For industrial relations, the challenge is how to conceptualise these interlinkages between the formal-informal work/economy and how to organise disparate, dispersed and often mobile informal workplaces and workers. This requires a rethink of definitions and conceptualisation of labour, framing options, organisational forms and strategies, and types of struggles for labour in spheres of production as well as reproduction. ‘New’ questions, with long history, have arisen. Is labour a mere production input or ‘social’ labour? Is work only in the sphere of production or is it all the work that helps in capitalist accumulation? Do we need to conceptualise labour as an actor, or only as collective actor? Can, or indeed should, the informal be ‘formalised’? Why is informal economy/work so difficult to regulate? What role do inter-firm relations play in informality? Do we need to go beyond institutional forms of industrial relations? What are the methodological challenges in researching the informal economy/work?


One of the many ways forward is Bernstein’s (2007) ‘classes of labour’. The approach provides an analytical framework that is flexible enough to capture the diversity of employment in formal-informal economy. Another possibility is the integrated framework of social reproduction (Luxton 2006; Ferguson and McNally 2015) that captures social relations of capitalism more comprehensively. Such approaches are sensitive to varied economic survival strategies of different groups of informal workers and the diverse means of resistance.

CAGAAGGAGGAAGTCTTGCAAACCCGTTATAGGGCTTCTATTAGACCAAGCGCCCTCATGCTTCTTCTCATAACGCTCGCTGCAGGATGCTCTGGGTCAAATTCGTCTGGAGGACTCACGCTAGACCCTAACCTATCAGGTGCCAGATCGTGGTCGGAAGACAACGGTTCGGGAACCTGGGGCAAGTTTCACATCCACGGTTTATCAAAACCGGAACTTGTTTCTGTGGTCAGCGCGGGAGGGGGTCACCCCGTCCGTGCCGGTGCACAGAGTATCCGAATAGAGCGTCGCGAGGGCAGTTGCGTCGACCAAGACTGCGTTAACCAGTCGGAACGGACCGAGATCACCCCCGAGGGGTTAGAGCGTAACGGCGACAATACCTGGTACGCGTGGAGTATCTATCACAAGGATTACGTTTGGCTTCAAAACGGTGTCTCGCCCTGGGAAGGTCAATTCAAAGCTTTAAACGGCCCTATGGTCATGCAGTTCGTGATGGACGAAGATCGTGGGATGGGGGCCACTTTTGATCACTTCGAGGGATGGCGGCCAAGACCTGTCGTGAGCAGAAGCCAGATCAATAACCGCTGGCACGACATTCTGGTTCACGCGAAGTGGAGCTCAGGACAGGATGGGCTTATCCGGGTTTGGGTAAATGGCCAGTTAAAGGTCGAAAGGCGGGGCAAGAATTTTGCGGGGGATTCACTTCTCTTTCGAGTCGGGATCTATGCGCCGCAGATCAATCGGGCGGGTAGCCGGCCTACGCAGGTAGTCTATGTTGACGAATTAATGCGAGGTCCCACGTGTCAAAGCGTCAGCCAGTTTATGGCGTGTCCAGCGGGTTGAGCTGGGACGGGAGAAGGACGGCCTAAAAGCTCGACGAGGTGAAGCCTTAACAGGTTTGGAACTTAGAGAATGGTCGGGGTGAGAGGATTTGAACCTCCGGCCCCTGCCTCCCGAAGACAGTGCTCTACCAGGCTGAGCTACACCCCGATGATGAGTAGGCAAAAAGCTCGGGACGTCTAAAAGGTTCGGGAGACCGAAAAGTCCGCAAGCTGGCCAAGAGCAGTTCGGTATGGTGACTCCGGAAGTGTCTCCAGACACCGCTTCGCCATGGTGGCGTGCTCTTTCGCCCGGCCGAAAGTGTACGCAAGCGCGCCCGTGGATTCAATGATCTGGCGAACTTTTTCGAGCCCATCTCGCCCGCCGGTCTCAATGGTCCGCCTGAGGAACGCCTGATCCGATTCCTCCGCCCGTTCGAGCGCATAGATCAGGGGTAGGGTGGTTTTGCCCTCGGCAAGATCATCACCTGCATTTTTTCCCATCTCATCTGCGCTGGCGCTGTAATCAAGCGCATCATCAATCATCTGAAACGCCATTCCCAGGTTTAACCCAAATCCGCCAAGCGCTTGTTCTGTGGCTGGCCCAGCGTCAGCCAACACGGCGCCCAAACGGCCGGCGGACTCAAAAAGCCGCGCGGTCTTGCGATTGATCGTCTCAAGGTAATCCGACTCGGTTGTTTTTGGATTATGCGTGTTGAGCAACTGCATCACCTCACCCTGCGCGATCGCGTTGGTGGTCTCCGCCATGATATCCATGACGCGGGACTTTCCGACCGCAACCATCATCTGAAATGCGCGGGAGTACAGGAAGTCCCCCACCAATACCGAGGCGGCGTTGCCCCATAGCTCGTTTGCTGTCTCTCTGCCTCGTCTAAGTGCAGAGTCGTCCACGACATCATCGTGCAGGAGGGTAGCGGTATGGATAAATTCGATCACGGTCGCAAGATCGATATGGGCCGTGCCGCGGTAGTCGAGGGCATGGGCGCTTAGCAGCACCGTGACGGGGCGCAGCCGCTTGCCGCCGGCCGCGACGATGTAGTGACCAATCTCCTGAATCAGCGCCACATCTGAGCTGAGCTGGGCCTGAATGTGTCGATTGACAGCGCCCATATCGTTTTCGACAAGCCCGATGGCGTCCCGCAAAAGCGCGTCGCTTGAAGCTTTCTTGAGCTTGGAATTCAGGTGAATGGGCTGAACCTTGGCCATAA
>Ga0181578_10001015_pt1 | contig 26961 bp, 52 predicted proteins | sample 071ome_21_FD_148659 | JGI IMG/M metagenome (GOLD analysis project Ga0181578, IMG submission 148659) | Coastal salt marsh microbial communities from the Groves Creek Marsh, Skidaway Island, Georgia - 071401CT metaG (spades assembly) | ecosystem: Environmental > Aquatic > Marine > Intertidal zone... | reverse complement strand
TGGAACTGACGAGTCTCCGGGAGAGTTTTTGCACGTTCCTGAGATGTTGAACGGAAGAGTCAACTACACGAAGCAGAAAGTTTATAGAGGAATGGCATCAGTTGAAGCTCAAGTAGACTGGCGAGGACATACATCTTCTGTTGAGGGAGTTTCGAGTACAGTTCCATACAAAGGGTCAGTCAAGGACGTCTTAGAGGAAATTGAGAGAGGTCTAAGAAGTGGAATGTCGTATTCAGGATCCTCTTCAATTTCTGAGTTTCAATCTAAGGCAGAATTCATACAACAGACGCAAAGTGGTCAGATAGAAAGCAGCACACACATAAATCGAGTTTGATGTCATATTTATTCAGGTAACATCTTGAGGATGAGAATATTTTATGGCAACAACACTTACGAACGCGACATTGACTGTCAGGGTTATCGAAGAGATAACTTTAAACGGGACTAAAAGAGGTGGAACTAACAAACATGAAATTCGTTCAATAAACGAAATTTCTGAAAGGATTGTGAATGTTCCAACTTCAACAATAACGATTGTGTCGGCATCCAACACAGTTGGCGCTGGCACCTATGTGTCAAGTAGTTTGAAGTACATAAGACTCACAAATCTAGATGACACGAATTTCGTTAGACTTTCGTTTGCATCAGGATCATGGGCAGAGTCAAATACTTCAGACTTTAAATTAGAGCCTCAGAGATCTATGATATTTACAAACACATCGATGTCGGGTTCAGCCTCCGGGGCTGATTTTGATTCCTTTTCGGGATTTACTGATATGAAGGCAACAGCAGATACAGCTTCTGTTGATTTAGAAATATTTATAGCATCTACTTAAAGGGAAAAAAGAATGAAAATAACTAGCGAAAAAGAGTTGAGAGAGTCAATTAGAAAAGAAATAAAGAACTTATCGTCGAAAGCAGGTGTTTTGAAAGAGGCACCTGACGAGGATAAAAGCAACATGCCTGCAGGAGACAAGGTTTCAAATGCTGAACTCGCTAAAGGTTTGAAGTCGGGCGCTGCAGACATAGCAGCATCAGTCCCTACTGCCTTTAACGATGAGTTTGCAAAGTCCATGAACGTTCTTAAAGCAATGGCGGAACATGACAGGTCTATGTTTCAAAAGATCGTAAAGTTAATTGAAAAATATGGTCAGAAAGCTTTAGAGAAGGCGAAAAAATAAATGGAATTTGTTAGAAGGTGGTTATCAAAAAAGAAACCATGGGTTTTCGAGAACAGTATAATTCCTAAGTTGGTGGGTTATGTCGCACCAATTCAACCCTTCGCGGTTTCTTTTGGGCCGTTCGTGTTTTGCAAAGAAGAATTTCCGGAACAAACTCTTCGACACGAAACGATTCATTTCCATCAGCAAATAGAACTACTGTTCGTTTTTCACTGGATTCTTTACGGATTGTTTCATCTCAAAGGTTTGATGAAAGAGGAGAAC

A more differentiated understanding of work and labour, and links between oppression and exploitation and production and consumption may help in framing strategies to address the challenges informal economy/work poses to industrial relations and to the labour movement.

Anita Hammer is a member of CROWE at Leicester Business School, De Montfort University, UK. Her research focuses on the Global South and examines the development trajectories of new industrial regions, changing patterns of work and employment and the role of the informal economy



The challenges of host effects in regime-shopping multinationals.

Multinational companies, particularly those which have significant capacity to choose where their activities are located, pose substantial challenges to domestic systems of employment regulation. These are sometimes seen as contributing to international convergence , but it is generally acknowledged that globalisation has not – yet – resulted in cross-national uniformity in labour management, even between economies of comparable wealth and development.

Because of this, the literature on industrial relations and human resource management in multinational corporations (MNCs) frequently discusses ‘host country effects’. This type of research deals with two slightly different concepts.

Firstly, host effects often imply ‘constraints’ on foreign multinationals acting within the economy under investigation. These might impede or prevent the transfer into particular host countries of country-of-origin, or global ‘best practice’ inspired labour management policies. This literature looks at whether and how MNCs, conform with, seek to avoid, or seek somehow to negotiate, the nature of host country constraints.  It sometimes also analyses the pressures foreign multinationals place on historically-established national systems of industrial relations and labour market regulation.